| MiCBT Research – Selected Studies

The relative efficacy of mindfulness versus distraction: The moderating role of attentional bias

Shires A 1,2, Sharpe L 1, NewtonJohn TRO 2. 

1 School of Psychology, University of Sydney, Sydney, New South Wales, Australia
2 Clinical Psychology Department, Graduate School of Health, University of Technology Sydney, New South Wales, Australia


This study investigated whether the ability to disengage quickly frompain‐related stimuli moderated the relative efficacy of a mindfulness‐based interventionversus distraction in response to an experimental pain task. 

Methods: Participants (n = 100) completed a dot probe task with eye tracking andwere then randomized (2:2:1) to receive a mindfulness‐based interoceptive exposuretask (MIET), distraction instructions or no instructions (control group) before engagingin the cold pressor test. 

Results: Participants who were allocated to the MIET condition reported a significantlyhigher pain threshold and distress than the distraction group, although notsignificantly higher than the control group. Those in the MIET group had improvedtolerance compared to both the distraction and control groups. Difficulty disengagingfrom pain‐related stimuli, as measured by the duration of the first fixation onsensory words, was found to moderate the relative efficacy of mindfulness versusdistraction in terms of pain threshold and distress, but not tolerance. Those with difficultydisengaging from sensory pain words benefited less from the MIET. Durationof first fixation on sensory and affective pain words were highly correlated, and durationof first fixation on affective pain words also moderated the relative efficacy ofMIET and distraction on threshold, but not distress.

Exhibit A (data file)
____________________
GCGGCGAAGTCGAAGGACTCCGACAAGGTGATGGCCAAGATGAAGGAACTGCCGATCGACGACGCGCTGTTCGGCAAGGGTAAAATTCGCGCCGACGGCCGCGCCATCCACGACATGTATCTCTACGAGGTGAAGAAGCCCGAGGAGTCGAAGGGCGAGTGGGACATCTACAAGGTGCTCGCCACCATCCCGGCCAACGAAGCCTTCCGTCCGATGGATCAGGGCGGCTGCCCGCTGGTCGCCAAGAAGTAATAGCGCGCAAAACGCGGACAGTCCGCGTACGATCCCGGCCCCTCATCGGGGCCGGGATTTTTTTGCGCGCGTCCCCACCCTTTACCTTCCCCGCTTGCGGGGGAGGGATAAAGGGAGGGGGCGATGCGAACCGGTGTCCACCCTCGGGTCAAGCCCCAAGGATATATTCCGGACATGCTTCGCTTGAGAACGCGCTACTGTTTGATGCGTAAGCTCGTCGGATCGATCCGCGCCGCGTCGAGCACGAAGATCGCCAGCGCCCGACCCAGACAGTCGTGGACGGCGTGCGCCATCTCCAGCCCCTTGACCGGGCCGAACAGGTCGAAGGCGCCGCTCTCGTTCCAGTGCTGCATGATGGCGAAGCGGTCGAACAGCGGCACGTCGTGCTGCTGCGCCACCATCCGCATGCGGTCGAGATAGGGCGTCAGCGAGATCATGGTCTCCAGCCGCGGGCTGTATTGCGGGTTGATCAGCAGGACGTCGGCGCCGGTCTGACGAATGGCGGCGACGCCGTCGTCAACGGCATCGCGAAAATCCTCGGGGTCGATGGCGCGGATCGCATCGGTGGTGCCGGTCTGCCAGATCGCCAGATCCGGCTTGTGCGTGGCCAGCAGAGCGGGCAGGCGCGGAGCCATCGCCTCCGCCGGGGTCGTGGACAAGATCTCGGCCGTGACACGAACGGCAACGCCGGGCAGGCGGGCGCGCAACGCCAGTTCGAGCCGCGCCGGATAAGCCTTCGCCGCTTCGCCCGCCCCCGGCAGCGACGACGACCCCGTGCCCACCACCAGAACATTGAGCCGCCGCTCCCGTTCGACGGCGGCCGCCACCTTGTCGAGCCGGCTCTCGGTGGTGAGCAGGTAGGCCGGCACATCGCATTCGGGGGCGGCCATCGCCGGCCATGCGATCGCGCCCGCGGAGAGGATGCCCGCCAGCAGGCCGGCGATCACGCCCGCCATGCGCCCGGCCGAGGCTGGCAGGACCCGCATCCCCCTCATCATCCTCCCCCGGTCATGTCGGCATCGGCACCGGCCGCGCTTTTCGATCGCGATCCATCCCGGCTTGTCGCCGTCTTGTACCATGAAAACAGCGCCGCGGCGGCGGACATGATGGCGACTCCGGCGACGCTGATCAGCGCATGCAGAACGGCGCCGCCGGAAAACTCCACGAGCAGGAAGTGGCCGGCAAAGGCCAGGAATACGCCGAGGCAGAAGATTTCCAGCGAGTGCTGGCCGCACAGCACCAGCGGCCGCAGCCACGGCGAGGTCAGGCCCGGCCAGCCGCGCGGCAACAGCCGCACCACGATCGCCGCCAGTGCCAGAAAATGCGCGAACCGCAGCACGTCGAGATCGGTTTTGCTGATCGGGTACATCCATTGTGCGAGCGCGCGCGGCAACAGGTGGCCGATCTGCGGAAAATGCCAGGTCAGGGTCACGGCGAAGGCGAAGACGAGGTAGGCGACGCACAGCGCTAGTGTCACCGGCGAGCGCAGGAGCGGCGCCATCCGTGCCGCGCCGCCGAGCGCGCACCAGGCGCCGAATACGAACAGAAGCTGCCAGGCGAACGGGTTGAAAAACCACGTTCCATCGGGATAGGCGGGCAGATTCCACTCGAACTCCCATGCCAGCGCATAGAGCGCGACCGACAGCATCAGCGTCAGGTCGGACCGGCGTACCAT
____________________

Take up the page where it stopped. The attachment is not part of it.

Conclusions: These results show that a single brief session of a mindfulness task wassufficient to change an acute pain experience in comparison with a distraction task,and that those who disengaged quickly from pain words benefited most. 

Significance: This study demonstrated the efficacy of a novel, exposure‐based mindfulnesstechnique for pain tolerance and showed that those who disengaged easilyfrom pain stimuli benefited most. This brief task could be clinically useful, particularlyfor those who are not overly focused on their pain symptoms.

European Journal of Pain. 2018;00:1–12. https://doi.org/10.1002/ ejp.1340

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